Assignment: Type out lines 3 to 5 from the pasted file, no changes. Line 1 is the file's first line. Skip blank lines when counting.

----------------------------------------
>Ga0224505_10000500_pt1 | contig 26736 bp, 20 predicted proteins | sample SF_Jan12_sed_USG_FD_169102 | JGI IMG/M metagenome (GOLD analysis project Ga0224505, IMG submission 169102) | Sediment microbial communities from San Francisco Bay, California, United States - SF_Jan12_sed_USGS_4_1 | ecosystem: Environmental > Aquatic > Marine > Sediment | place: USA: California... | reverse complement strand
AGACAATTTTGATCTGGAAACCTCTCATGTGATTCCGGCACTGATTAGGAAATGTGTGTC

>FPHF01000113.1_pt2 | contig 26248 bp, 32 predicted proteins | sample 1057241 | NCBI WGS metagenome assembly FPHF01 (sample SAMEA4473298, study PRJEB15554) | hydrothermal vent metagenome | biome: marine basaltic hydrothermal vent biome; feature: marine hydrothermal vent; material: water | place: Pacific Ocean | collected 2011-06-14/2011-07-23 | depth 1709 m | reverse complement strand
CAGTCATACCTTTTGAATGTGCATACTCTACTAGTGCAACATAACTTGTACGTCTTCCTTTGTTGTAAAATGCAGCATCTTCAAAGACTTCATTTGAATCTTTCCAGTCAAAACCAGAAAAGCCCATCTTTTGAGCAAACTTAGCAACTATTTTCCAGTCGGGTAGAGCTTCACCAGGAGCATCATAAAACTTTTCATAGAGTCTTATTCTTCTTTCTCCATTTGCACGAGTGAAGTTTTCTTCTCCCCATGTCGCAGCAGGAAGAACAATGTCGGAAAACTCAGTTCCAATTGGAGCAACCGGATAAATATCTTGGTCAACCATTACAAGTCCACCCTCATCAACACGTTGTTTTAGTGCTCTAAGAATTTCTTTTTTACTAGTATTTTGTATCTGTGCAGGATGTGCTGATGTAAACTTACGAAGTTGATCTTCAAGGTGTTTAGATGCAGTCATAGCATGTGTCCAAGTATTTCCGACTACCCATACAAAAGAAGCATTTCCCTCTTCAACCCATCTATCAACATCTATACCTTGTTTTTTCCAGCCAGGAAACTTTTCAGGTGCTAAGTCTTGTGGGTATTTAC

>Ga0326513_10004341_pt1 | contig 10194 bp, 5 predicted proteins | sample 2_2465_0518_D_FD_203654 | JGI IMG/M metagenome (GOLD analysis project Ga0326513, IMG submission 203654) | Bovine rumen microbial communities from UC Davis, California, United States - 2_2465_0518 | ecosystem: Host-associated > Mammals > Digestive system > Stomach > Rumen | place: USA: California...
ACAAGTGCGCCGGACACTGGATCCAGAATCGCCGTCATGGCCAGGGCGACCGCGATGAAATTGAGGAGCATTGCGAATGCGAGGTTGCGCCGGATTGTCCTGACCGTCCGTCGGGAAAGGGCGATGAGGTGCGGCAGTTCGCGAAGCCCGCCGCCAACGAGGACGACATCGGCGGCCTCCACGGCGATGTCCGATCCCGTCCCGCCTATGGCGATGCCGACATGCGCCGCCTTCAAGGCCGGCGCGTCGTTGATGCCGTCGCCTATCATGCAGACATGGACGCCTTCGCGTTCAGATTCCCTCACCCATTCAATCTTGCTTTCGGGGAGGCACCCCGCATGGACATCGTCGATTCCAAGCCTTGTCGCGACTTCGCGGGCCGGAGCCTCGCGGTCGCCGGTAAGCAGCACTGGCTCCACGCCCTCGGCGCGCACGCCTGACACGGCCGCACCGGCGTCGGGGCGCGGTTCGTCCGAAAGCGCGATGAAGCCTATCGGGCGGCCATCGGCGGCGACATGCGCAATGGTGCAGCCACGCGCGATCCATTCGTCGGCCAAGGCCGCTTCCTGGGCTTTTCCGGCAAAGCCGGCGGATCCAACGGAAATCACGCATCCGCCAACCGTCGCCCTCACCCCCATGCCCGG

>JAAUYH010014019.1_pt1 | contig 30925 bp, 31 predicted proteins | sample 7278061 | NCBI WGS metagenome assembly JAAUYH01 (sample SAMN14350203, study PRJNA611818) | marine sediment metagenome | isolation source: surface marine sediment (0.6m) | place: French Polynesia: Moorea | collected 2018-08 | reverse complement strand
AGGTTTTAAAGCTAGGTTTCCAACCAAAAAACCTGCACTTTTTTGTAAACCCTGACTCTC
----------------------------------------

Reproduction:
>FPHF01000113.1_pt2 | contig 26248 bp, 32 predicted proteins | sample 1057241 | NCBI WGS metagenome assembly FPHF01 (sample SAMEA4473298, study PRJEB15554) | hydrothermal vent metagenome | biome: marine basaltic hydrothermal vent biome; feature: marine hydrothermal vent; material: water | place: Pacific Ocean | collected 2011-06-14/2011-07-23 | depth 1709 m | reverse complement strand
CAGTCATACCTTTTGAATGTGCATACTCTACTAGTGCAACATAACTTGTACGTCTTCCTTTGTTGTAAAATGCAGCATCTTCAAAGACTTCATTTGAATCTTTCCAGTCAAAACCAGAAAAGCCCATCTTTTGAGCAAACTTAGCAACTATTTTCCAGTCGGGTAGAGCTTCACCAGGAGCATCATAAAACTTTTCATAGAGTCTTATTCTTCTTTCTCCATTTGCACGAGTGAAGTTTTCTTCTCCCCATGTCGCAGCAGGAAGAACAATGTCGGAAAACTCAGTTCCAATTGGAGCAACCGGATAAATATCTTGGTCAACCATTACAAGTCCACCCTCATCAACACGTTGTTTTAGTGCTCTAAGAATTTCTTTTTTACTAGTATTTTGTATCTGTGCAGGATGTGCTGATGTAAACTTACGAAGTTGATCTTCAAGGTGTTTAGATGCAGTCATAGCATGTGTCCAAGTATTTCCGACTACCCATACAAAAGAAGCATTTCCCTCTTCAACCCATCTATCAACATCTATACCTTGTTTTTTCCAGCCAGGAAACTTTTCAGGTGCTAAGTCTTGTGGGTATTTAC

>Ga0326513_10004341_pt1 | contig 10194 bp, 5 predicted proteins | sample 2_2465_0518_D_FD_203654 | JGI IMG/M metagenome (GOLD analysis project Ga0326513, IMG submission 203654) | Bovine rumen microbial communities from UC Davis, California, United States - 2_2465_0518 | ecosystem: Host-associated > Mammals > Digestive system > Stomach > Rumen | place: USA: California...